Editor’s note: Riley Sauser posted an 9-2 record on the mound with a 3.39 ERA last summer for the Prairie softball team. She also batted .290 and drove in 18 runs.
By Riley Sauser, Prairie sophomore
CEDAR RAPIDS — According to US News, 55.5 percent of high school students across the country play a sport.
That means more than 7.6 million students spend countless late nights studying, have early morning workouts and have little to no time for other hobbies. I’ve been in positions where I feel like my limbs are gonna fall off my body and I’ve fallen asleep on my computer studying for a world history test.
So, why are students putting themselves through this if it’s not a requirement?
Being a student-athlete may seem like a punishment, but really it’s a privilege.
Not everyone gets to have the opportunity an athlete has. I’ve traveled the country with some of my best friends getting to play a game I love.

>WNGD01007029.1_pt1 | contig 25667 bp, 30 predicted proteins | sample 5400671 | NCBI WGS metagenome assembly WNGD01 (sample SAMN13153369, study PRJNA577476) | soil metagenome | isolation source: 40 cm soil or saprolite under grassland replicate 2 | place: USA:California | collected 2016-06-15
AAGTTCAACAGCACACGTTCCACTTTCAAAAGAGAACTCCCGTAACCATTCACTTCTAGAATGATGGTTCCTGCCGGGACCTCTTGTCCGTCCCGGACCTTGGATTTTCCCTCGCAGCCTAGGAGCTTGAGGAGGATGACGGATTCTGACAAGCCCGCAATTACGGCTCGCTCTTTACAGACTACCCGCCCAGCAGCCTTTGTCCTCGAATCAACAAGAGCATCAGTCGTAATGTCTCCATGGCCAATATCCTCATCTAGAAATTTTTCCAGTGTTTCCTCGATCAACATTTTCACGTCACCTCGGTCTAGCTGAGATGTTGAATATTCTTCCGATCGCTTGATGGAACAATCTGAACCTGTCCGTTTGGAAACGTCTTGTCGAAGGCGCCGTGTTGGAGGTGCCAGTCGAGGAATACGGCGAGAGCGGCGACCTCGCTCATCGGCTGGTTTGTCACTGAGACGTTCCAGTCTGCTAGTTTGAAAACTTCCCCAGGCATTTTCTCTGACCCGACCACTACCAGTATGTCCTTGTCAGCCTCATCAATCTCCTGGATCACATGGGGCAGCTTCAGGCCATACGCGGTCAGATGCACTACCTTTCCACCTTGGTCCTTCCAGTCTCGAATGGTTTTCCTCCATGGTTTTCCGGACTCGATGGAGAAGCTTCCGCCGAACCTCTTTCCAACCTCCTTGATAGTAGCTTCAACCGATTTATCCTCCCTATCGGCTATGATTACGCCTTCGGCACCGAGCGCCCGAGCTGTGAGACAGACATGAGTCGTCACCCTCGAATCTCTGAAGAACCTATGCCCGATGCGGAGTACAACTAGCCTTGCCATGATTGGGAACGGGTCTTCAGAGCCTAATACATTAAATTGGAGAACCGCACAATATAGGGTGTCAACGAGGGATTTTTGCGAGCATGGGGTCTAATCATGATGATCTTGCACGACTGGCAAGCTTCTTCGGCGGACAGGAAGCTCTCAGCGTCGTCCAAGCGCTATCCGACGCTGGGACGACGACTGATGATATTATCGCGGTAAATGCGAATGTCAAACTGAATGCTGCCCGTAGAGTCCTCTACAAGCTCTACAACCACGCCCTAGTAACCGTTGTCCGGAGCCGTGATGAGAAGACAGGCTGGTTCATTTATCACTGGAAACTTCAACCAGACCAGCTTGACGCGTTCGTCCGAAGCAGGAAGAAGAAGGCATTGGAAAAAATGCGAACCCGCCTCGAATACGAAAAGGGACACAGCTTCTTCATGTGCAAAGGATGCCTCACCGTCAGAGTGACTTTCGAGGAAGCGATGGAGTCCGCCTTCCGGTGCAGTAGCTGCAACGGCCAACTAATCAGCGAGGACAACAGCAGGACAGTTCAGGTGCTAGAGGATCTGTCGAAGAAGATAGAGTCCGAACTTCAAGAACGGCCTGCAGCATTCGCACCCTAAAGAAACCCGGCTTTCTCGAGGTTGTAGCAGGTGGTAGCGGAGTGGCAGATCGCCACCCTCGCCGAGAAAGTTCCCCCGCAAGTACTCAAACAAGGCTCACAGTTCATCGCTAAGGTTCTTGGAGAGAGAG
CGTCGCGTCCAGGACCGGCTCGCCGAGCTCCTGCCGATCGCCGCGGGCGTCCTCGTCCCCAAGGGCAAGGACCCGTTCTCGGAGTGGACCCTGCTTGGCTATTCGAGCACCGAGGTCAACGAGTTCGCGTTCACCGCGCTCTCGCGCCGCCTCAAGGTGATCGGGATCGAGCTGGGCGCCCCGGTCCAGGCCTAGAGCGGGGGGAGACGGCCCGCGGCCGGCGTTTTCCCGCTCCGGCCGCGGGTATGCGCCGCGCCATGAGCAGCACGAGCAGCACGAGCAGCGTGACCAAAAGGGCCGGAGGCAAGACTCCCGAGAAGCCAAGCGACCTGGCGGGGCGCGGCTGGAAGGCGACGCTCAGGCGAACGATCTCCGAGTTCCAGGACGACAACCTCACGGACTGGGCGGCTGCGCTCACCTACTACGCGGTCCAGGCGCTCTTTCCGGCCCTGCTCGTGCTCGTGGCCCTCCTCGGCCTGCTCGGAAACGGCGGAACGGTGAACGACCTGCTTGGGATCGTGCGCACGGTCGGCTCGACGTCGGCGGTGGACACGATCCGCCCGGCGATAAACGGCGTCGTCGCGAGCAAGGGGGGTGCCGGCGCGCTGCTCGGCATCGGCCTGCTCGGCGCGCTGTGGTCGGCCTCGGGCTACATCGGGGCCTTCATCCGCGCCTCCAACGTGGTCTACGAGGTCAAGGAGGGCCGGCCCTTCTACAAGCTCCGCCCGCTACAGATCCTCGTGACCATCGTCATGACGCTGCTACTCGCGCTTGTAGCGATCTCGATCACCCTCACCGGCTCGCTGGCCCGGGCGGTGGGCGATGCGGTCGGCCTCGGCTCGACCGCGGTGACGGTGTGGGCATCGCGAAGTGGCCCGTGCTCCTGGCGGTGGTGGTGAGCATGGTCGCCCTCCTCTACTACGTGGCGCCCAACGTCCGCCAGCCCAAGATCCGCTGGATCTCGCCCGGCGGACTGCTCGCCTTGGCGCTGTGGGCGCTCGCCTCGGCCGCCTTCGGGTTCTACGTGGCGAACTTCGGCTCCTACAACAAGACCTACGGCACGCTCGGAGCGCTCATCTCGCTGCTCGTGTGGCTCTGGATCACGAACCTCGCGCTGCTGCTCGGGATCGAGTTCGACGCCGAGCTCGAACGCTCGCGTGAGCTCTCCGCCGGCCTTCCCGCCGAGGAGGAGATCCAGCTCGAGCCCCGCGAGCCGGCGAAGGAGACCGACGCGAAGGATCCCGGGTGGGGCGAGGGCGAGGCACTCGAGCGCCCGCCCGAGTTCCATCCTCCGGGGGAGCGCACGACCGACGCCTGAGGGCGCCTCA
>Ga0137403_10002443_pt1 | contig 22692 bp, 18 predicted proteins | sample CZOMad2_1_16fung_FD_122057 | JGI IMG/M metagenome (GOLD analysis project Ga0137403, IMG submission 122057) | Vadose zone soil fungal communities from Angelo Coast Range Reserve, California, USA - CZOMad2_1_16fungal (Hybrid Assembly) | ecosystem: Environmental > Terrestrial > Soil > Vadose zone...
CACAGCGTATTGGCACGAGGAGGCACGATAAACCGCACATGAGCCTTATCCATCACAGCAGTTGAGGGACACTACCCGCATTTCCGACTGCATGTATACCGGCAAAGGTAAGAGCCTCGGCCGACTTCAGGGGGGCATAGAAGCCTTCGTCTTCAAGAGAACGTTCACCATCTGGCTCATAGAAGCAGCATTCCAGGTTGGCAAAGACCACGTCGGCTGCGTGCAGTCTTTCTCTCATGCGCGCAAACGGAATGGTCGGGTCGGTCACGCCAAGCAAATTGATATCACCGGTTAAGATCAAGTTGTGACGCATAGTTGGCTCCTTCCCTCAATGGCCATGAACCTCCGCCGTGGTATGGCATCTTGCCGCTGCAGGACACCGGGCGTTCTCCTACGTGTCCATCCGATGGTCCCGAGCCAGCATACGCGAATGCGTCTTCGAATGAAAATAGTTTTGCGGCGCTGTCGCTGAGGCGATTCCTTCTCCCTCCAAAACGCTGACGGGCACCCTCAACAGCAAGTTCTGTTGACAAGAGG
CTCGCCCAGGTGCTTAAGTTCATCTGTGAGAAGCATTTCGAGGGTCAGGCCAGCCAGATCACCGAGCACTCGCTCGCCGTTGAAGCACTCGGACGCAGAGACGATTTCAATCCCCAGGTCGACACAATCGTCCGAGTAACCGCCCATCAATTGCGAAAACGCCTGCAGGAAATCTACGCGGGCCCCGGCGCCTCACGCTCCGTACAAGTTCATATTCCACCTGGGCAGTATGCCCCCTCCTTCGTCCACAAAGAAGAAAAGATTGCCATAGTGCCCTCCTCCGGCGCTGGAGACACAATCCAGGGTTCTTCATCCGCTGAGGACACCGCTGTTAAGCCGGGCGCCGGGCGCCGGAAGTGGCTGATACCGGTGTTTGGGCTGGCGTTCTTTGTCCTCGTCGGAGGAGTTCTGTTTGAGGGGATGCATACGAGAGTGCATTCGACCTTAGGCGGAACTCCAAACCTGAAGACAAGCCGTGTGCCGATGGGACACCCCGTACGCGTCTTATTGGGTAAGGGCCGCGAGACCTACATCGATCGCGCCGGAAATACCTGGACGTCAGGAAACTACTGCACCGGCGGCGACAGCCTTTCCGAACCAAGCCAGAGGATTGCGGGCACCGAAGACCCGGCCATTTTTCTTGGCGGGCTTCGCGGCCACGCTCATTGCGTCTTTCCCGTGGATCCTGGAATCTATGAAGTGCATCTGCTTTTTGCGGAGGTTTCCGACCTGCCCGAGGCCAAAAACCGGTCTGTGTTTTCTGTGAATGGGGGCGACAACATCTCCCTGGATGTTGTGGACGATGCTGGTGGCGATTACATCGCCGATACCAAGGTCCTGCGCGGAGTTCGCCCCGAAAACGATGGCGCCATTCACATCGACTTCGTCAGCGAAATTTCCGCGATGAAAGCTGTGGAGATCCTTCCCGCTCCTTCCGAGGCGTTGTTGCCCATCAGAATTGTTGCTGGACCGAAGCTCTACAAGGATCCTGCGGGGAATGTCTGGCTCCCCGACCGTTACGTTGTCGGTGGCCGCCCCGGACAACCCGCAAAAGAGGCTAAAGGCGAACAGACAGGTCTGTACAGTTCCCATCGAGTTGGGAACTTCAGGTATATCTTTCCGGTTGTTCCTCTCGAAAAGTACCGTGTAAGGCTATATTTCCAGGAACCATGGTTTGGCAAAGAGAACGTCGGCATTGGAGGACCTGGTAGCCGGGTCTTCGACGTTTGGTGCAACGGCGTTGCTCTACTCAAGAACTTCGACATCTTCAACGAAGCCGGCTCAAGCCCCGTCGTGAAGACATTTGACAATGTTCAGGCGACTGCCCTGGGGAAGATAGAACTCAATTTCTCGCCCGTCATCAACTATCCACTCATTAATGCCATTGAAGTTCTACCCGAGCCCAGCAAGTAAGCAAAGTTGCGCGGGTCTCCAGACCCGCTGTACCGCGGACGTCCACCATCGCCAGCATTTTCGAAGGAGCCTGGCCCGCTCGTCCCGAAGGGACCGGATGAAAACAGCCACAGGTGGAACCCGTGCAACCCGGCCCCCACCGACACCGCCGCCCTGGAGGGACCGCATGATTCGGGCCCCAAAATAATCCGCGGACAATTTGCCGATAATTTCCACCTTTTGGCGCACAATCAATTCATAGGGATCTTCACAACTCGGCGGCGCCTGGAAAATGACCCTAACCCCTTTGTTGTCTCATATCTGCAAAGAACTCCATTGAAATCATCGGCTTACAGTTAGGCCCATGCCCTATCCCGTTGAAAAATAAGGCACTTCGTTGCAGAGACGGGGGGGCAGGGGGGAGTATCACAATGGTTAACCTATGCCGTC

I’ve succeeded. I’ve failed. And I’ve improved — on the field and in the classroom.
So, really the big question is ... what role does being a student play in an athlete’s life?
If you’re an athlete, you’ve heard your coach say, “We succeed in the classroom first.” Which is true because failing in the classroom equals no participation in extracurriculars.
I can’t speak for everyone, but hearing a coach say that motivates me to be a better student.
According to News Tribune, studies have shown athletes get better grades than those who don’t play sports.
Athletes are motivated. Athletes are determined. Athletes strive for success.
Some of the best athletes also are some of the best students.
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See that star football player scoring the winning touchdown late on a Friday night? Check his grade-point average. Hear that crack of the bat as the crowd cheers, watching that baseball player round second? Check his grade-point average.
The crowd sometimes forgets we also shine in the classroom. We write papers, we hit balls, we study, we run.
We are student-athletes.